A county veterinarian has speculated that the dead birds that fell from the sky in central Sweden on Tuesday may have been frightened byfireworks, then run over by a car after landing on the road in the dark.
Shortly before midnight on Tuesday, residents found 50 to 100 jackdaws on a street in Falköping southeast of Skövde. The incident echoed a number of unexplained incidents earlier this week across the southern US.
County veterinarian Robert ter Horst believes that the birds may have been literally scared to death by fireworks set off on Tuesday night.
"We have received information from local residents last night. Our main theory is that the birds were scared away because of the fireworks and landed on the road, but couldn't fly away from the stress and were hit by a car," he explained to The Local on Wednesday.
He added that they likely had difficulty orienting themselves in the dark and although they have received one report involving a car collision with the birds, ter Horst believes they may have been hit by more.
"We will continue to look at whether there are other theories, but then we have to do an autopsy on the birds. The birds just now are in a car on the way to a laboratory in Uppsala. We don't know exactly what happened yet, but we will continue the investigation," he added.
ter Horst noted that he has also received some reports about pigeons, but the incident has happened too quickly to assume that it is related to the untimely demise of the jackdaws.
The site where the birds were found has been blocked for a veterinary inspection of the birds.
"We do not know what the cause is," said Tomas Ahlgren, officer in command at the Skövde police.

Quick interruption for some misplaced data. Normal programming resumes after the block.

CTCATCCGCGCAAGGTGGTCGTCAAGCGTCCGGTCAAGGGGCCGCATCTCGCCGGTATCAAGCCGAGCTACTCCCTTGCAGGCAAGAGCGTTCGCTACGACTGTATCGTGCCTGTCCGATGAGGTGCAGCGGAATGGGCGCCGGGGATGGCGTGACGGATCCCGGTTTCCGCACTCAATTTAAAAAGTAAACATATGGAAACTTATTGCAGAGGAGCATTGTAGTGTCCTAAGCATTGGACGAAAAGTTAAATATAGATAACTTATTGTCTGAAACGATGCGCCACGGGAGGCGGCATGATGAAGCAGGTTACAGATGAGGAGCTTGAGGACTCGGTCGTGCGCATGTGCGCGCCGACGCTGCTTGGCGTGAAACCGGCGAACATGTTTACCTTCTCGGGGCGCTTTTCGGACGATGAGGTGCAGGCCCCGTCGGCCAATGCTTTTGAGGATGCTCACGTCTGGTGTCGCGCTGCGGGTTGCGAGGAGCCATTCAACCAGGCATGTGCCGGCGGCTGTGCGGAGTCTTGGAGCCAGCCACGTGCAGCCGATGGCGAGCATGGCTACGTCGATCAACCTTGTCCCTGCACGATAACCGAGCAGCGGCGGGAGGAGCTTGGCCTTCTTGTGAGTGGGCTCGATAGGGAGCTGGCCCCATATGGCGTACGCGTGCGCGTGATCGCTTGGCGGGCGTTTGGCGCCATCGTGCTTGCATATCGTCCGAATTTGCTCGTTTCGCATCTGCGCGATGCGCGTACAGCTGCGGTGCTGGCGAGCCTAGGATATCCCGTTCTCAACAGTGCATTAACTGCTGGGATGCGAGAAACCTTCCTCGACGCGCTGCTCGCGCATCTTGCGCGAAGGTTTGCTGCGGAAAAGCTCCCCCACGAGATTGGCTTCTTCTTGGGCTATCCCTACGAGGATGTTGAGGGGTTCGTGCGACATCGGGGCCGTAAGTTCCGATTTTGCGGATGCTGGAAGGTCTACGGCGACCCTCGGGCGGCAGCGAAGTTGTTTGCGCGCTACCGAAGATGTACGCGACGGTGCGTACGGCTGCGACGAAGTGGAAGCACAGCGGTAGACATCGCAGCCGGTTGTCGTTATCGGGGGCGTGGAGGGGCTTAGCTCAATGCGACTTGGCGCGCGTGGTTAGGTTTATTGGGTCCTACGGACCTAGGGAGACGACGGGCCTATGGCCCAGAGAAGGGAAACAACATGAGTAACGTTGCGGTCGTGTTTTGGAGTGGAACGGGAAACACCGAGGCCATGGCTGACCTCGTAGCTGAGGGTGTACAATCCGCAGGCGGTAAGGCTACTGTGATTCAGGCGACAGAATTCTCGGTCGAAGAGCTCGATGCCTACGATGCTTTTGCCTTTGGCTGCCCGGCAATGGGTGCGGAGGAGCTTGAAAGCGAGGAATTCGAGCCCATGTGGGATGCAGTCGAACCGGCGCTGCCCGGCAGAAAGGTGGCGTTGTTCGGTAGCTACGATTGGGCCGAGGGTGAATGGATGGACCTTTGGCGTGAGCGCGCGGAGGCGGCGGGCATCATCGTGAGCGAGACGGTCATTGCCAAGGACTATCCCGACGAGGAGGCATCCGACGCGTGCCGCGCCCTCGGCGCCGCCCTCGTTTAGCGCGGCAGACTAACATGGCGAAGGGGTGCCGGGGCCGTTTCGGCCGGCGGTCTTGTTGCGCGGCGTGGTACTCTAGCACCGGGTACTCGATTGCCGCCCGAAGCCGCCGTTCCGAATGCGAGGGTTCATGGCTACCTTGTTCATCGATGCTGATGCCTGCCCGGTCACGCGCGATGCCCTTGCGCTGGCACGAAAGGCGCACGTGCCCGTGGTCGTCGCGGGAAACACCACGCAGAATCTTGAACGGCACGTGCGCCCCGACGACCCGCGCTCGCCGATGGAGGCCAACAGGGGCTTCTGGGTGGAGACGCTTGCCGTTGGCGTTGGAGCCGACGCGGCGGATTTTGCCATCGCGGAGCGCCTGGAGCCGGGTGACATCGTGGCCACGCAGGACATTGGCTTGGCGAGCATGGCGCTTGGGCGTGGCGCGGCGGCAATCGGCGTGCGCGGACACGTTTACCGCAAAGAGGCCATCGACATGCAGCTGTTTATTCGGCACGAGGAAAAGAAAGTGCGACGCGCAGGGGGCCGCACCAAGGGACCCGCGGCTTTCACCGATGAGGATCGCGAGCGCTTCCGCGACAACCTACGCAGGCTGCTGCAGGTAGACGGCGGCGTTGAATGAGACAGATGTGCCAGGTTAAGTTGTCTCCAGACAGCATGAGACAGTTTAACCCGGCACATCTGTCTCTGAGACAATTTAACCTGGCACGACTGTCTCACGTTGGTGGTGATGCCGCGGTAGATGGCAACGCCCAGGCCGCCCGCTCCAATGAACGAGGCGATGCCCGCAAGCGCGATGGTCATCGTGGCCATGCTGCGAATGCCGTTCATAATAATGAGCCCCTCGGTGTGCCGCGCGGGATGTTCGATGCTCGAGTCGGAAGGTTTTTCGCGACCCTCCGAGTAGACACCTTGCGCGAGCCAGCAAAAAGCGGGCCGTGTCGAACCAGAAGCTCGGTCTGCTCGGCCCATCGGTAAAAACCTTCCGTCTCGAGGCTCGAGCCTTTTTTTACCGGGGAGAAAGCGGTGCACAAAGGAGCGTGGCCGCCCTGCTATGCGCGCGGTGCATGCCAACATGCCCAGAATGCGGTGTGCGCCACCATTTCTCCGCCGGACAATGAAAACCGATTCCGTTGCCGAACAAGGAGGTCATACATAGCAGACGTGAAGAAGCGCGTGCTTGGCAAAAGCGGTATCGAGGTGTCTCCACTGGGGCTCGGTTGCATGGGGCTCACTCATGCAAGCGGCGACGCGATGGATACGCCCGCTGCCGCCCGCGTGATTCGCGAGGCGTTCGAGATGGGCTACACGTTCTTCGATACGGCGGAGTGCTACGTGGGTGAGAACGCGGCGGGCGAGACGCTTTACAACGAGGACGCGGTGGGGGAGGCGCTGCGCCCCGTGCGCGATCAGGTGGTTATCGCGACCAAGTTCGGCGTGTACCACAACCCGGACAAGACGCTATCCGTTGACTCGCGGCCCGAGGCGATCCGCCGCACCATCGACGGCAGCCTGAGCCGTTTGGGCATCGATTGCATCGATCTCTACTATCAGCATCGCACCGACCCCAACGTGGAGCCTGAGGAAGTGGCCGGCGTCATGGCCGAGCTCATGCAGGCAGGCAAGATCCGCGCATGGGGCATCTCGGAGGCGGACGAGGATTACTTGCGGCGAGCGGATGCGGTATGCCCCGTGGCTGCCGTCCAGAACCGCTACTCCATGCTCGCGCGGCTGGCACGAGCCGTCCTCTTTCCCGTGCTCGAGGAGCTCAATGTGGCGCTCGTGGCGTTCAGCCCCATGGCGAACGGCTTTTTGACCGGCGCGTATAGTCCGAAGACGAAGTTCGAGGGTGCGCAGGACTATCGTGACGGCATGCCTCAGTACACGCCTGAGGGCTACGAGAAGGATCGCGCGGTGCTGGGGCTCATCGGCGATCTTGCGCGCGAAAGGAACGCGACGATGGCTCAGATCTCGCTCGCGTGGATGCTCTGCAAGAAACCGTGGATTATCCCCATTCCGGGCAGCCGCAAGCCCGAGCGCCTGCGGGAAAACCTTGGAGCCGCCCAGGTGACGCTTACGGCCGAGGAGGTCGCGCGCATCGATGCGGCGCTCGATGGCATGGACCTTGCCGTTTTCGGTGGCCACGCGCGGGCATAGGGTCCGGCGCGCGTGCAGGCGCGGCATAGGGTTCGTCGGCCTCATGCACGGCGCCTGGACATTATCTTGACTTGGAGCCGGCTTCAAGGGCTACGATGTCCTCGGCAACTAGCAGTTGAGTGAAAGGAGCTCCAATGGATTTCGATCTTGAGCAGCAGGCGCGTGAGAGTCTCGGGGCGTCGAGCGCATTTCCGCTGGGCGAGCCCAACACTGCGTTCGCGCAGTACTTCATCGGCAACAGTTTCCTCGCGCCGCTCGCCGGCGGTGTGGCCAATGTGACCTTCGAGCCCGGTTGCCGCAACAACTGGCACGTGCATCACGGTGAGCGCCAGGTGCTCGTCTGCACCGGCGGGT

Emergency services have cordoned off an area around the site so that the birds can be examined by the county veterinarian. According to Sveriges RadioSkaraborg, these are between 50 and 100 dead birds.
"We will work quietly and methodically," ter Horst said earlier on Wednesday.
Anders Wirdheim of the Swedish Ornithological Society (Sveriges ornitologiska förening, SOF) believes the jackdaws likely were frightened in the middle of the night, then flew around in the dark and collided with various objects.
"Jackdaws spend the night in trees in large flocks. If they are frightened, hundreds of birds could take flight at once," he said.
Wirdheim noted that the affected bird species in the US are also those who spend the night in large flocks. He added that the birds' situation may have aggravated because they are weakened.
"This winter has been unusually tough and jackdaws may be in poor condition. That makes it easier for them to fly into different objects. There is very little food in the wild compared with previous years and I see dying birds every day," he said.
Olov Andersson, the director of communications at the National Veterinary Institute (Statens veterinärmedicinska anstalt, SVA) in Uppsala, said the samples will arrive in several hours by delivery service depending on the weather.
He added that he hopes the animals are not crushed by car wheels or injured by cats and dogs. The animal carcasses will be examined anatomically. Bacterial and viral samples will be taken, as well as tests for avian flu.
"We may have results late on Friday or early next week," he said.
On New Year's Eve, an estimated 4,000 to 5,000 blackbirds tumbled from the sky on an Arkansas town shortly before midnight on New Year's Eve.
Separately, 500 birds plummeted to the ground 580 kilometres away in Louisianaon Monday and a Kentucky woman reported finding dozens of dead birds in her yard.
Speculation on the causes of the US bird deaths has ranged from fireworks, the weather, noxious fumes or a "sonic boom."
In addition, up to 100,000 dead and dying drum fish have washed up in the Arkansas River and tens of thousands of dead fish have been found in the Chesapeake Bay in Maryland.